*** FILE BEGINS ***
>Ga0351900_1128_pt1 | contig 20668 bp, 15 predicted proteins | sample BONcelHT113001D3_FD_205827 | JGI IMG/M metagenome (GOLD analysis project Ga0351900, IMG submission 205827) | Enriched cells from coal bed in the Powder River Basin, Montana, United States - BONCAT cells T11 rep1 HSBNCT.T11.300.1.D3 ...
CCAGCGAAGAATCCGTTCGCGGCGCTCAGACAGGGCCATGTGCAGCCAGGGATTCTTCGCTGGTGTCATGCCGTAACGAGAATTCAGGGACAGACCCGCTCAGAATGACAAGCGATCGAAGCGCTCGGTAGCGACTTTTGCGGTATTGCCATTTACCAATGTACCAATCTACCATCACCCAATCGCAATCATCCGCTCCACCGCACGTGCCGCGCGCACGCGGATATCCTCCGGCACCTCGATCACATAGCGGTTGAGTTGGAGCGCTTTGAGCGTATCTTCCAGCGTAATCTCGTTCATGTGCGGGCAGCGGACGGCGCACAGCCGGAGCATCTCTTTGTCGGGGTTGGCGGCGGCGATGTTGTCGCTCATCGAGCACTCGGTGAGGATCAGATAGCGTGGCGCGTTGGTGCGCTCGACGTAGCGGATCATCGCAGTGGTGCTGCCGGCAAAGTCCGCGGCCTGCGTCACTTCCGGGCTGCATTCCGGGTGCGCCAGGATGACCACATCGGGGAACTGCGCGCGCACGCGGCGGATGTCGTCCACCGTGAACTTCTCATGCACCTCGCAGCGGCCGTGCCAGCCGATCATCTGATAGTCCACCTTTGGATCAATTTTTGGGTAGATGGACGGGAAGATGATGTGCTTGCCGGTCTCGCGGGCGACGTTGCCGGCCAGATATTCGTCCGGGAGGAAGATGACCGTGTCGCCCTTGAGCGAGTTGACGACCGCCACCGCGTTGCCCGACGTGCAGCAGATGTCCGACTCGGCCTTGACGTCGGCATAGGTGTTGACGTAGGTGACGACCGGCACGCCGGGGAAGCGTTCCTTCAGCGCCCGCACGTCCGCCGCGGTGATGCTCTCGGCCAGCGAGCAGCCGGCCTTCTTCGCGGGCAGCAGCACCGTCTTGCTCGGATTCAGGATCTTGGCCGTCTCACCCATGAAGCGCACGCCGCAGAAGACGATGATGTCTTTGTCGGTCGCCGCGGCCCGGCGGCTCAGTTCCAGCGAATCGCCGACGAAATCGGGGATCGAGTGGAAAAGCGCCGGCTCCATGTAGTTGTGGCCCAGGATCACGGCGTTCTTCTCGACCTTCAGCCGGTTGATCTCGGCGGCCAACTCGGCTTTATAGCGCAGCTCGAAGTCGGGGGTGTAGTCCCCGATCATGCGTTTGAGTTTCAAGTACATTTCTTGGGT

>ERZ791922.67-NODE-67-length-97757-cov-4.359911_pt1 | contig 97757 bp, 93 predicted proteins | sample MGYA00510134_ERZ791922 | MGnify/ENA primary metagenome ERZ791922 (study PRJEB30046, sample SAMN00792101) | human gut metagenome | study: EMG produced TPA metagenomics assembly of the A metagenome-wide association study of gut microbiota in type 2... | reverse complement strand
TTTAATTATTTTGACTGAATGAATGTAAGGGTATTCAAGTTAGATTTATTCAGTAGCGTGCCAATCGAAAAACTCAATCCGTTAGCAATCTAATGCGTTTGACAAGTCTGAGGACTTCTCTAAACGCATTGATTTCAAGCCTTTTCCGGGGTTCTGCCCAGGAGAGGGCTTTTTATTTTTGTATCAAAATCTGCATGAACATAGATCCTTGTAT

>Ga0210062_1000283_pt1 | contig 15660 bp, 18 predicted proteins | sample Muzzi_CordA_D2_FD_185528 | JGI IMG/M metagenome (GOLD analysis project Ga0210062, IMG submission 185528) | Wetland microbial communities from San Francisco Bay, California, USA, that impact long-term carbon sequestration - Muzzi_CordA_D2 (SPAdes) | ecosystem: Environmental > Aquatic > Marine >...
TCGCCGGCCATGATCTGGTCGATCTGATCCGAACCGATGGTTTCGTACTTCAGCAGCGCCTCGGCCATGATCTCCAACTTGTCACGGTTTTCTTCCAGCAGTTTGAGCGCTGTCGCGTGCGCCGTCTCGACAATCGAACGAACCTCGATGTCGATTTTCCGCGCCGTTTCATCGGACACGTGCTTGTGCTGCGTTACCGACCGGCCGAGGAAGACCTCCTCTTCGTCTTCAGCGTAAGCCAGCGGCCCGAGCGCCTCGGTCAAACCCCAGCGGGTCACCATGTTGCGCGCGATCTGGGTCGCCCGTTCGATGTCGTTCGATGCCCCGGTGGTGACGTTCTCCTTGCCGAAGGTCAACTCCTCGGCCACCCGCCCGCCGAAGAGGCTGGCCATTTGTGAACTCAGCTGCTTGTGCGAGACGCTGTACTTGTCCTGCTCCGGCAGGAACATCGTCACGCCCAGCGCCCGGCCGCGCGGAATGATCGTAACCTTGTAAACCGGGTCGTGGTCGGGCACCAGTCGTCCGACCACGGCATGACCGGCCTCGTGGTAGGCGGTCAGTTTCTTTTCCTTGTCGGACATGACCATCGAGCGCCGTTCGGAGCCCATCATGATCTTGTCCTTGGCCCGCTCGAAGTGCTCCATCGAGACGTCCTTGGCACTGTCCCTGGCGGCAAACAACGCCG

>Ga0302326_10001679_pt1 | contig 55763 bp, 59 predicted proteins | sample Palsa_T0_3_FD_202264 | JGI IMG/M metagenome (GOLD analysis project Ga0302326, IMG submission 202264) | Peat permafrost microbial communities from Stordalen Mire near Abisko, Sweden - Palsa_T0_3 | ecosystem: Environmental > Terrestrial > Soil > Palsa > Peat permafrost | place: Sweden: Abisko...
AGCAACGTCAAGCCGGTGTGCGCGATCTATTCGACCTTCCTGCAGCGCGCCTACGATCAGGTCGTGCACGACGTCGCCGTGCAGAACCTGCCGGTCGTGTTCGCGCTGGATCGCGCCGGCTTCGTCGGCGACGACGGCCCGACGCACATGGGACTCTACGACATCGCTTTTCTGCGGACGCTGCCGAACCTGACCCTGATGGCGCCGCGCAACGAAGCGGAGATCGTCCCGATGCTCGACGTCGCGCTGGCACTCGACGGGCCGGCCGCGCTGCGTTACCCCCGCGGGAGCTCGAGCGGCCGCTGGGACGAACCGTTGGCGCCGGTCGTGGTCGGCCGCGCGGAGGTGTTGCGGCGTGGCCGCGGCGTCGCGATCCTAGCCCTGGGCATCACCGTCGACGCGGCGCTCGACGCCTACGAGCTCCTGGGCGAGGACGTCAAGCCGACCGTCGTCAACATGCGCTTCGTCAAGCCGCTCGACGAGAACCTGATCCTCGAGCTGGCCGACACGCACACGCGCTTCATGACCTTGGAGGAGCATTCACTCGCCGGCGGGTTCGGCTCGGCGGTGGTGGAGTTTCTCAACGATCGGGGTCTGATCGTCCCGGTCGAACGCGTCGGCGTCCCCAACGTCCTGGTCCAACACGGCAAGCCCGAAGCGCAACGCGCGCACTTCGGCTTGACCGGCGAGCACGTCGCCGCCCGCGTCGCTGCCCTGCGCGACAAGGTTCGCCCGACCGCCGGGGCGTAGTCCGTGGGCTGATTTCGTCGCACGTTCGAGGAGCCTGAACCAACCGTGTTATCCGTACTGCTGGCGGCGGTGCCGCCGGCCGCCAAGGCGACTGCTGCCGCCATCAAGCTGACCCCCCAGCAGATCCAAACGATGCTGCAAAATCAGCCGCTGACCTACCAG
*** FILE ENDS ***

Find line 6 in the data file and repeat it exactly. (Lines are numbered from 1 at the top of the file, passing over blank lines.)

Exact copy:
TCGCCGGCCATGATCTGGTCGATCTGATCCGAACCGATGGTTTCGTACTTCAGCAGCGCCTCGGCCATGATCTCCAACTTGTCACGGTTTTCTTCCAGCAGTTTGAGCGCTGTCGCGTGCGCCGTCTCGACAATCGAACGAACCTCGATGTCGATTTTCCGCGCCGTTTCATCGGACACGTGCTTGTGCTGCGTTACCGACCGGCCGAGGAAGACCTCCTCTTCGTCTTCAGCGTAAGCCAGCGGCCCGAGCGCCTCGGTCAAACCCCAGCGGGTCACCATGTTGCGCGCGATCTGGGTCGCCCGTTCGATGTCGTTCGATGCCCCGGTGGTGACGTTCTCCTTGCCGAAGGTCAACTCCTCGGCCACCCGCCCGCCGAAGAGGCTGGCCATTTGTGAACTCAGCTGCTTGTGCGAGACGCTGTACTTGTCCTGCTCCGGCAGGAACATCGTCACGCCCAGCGCCCGGCCGCGCGGAATGATCGTAACCTTGTAAACCGGGTCGTGGTCGGGCACCAGTCGTCCGACCACGGCATGACCGGCCTCGTGGTAGGCGGTCAGTTTCTTTTCCTTGTCGGACATGACCATCGAGCGCCGTTCGGAGCCCATCATGATCTTGTCCTTGGCCCGCTCGAAGTGCTCCATCGAGACGTCCTTGGCACTGTCCCTGGCGGCAAACAACGCCG